After the meeting concluded, all I wanted in the world was to see Nate.  It was about 9:20am, and his class isn't finished until 10:15.  Lynne snuck me into a back corner so that I could observe but Nate couldn't see me.  His teacher, Miss Gina, shuffled me to different hiding spots throughout the hour so that I could observe his drills, play, circle time, art time, and game time.  She went through his book of drills with me to show me his progress.  While all of this was wonderful, and the teacher was extremely accommodating, I feel like this observation period, at least today, was a mistake.  Because Nathan was by far the lowest functioning child in that class.  And one of the oldest.  I feel, once again, like I have been punched in the gut.  Most of the other kids have speech, they participate, they get "in trouble".  Nate just sat there- he followed directions, ie he went where he was told, but other than that it seemed like he just sat there in his own little world.  At one point I was talking to the teacher, and she commented that she knew how frustrating this must be for me.  She stated that she has a niece with autism, who is now 21.  That she has done very well with ABA- she can do simple tasks now, but nothing so complicated as going to the store and buying something.  This story did not make me feel better. 

In case you were wondering, bi*** aid was there today, but was not working with Nate.  I reported the incident from yesterday to Lynne, and was SUPER sweet to the little snot all morning- I prefer to kill with kindness.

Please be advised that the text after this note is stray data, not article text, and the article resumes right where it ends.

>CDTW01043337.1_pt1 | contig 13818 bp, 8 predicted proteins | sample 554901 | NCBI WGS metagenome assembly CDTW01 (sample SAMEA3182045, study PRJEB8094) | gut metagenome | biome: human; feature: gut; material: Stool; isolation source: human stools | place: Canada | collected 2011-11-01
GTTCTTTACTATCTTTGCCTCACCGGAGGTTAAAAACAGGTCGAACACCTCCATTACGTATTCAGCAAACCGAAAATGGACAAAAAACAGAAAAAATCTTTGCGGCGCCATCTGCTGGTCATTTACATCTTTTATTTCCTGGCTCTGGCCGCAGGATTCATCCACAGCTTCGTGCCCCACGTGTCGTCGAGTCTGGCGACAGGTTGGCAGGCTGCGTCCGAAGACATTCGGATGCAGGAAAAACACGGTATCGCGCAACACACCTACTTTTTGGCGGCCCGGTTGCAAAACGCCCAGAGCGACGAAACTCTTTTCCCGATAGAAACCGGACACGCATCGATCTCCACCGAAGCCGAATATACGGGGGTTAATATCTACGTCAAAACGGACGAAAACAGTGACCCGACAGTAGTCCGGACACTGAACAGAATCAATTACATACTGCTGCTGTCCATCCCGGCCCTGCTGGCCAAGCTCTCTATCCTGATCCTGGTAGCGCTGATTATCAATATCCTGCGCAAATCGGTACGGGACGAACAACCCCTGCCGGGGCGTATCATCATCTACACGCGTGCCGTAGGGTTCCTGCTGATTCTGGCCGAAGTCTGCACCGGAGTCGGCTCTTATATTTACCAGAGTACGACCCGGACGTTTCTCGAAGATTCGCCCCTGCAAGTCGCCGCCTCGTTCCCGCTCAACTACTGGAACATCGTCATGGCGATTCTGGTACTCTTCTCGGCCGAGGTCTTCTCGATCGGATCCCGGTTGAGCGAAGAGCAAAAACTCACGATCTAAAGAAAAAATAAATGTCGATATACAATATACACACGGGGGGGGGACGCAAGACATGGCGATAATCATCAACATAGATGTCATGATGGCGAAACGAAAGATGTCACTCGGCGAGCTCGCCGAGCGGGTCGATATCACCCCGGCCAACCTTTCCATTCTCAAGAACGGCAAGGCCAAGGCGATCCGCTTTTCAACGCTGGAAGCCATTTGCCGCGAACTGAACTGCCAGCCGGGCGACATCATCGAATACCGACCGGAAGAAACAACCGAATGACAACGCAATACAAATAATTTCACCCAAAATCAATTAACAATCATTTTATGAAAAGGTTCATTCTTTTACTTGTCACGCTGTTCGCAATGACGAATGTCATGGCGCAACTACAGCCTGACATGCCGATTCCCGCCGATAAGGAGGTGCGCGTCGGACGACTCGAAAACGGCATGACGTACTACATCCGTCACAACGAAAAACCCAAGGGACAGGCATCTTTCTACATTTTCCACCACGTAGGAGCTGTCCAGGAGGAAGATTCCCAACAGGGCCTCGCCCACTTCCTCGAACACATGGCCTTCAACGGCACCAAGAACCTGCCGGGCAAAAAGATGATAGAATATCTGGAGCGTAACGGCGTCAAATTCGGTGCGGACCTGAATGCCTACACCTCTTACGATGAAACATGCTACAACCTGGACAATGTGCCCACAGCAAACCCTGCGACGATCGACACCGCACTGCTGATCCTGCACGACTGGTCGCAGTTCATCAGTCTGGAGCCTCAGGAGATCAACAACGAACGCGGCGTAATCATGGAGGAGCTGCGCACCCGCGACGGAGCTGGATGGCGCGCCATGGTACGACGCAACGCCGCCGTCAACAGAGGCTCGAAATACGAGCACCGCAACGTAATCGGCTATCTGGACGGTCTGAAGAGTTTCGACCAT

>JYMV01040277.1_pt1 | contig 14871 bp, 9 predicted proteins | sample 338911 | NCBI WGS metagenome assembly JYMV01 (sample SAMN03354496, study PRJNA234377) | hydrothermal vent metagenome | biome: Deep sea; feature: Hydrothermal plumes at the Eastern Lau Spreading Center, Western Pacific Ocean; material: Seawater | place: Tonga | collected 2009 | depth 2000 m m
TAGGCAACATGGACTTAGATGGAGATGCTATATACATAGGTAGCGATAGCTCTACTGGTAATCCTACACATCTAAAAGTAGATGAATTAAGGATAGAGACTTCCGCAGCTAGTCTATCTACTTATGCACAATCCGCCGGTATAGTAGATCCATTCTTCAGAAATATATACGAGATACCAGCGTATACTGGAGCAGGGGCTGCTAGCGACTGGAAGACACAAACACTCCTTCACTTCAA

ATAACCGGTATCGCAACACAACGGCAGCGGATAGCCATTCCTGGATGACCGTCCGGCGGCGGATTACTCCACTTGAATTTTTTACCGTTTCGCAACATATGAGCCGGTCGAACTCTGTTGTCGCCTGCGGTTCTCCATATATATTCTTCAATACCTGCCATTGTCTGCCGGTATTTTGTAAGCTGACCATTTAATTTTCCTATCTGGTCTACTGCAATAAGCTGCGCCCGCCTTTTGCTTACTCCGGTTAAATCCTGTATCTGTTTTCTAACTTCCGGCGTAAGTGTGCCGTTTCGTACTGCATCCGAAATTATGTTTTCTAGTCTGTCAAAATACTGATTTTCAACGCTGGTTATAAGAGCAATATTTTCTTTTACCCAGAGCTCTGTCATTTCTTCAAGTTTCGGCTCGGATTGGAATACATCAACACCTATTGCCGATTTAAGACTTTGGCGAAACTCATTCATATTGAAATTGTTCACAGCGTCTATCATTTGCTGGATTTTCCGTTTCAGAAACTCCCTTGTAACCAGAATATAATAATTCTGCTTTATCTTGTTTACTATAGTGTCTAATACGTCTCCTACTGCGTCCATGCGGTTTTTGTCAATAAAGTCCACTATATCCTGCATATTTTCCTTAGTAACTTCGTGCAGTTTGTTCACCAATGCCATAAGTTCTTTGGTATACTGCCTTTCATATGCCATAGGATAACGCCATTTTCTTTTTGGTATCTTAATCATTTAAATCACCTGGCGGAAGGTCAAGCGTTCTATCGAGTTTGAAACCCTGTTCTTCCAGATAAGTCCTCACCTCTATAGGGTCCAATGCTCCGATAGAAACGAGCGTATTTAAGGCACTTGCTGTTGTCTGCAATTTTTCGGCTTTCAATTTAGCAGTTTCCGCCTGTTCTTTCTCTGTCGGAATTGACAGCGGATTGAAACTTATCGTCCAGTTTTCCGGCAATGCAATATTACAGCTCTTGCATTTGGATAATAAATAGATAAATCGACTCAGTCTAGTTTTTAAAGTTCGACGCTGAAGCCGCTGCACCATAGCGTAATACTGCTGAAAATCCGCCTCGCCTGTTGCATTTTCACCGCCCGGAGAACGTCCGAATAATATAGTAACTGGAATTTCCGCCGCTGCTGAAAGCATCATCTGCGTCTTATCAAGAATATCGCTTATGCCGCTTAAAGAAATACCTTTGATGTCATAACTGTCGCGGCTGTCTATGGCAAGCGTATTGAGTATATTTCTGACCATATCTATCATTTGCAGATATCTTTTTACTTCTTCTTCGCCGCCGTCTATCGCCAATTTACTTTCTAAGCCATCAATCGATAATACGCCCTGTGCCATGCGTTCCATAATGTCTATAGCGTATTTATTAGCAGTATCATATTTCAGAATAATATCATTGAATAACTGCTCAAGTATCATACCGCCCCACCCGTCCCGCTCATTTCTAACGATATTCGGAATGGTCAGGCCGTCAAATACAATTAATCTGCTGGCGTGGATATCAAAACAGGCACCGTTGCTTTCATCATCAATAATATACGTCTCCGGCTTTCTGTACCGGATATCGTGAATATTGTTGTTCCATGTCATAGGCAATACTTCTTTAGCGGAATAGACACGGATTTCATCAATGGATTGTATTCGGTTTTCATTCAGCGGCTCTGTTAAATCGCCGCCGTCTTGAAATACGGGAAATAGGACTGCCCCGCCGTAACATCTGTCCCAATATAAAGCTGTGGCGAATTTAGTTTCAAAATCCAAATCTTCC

It is so hard to watch your baby struggle so much.  Every time I think about this morning I cry all over again.  Now, so that I don't lose it any further, I am going to force myself to make a list of positives:

1.  Lynne and Gina said that Nathan seems more "open" in the past month- that the fact that he is clapping on command is "huge"
2.  we have the assessment for the more than words program next Friday- maybe that program will help
3.  Nate is not being sent to the program for the 3's that are "severely" disabled, he is going to regular ECI (early childhood intervention) classes.  in and of itself, that is a positive
4.  much of Nathan's progress is not going to be captured by these formalized assessments- they way he responds when he sees someone he knows, the tenacity with which he now demands what he wants, the way he is pointing to the kitchen counter and saying "that" 15 times until I get it right.  there is no way to quantify that
5.  at the end of class today, I snuck out, and switched off with his aid.  She was holding his hand, and they were preparing to walk the kids out to the pick up line.  I just slipped my hand in his and said hello.  He looked up, looked down, looked up, realized it was me, did a little jumping and grinned like a little goof.  Then chattered to me the whole walk out and whole drive home.  When I had to leave him with the sitter he went ape.  He loves his mommy as much as she loves him. 

1 comment:

  1. *hugs*

    I can't imagine how frustrating you must feel. Each case is different and there are various factors that determine a child's prognosis. You have been doing what you can. That is what matters most and nobody can take that away from you.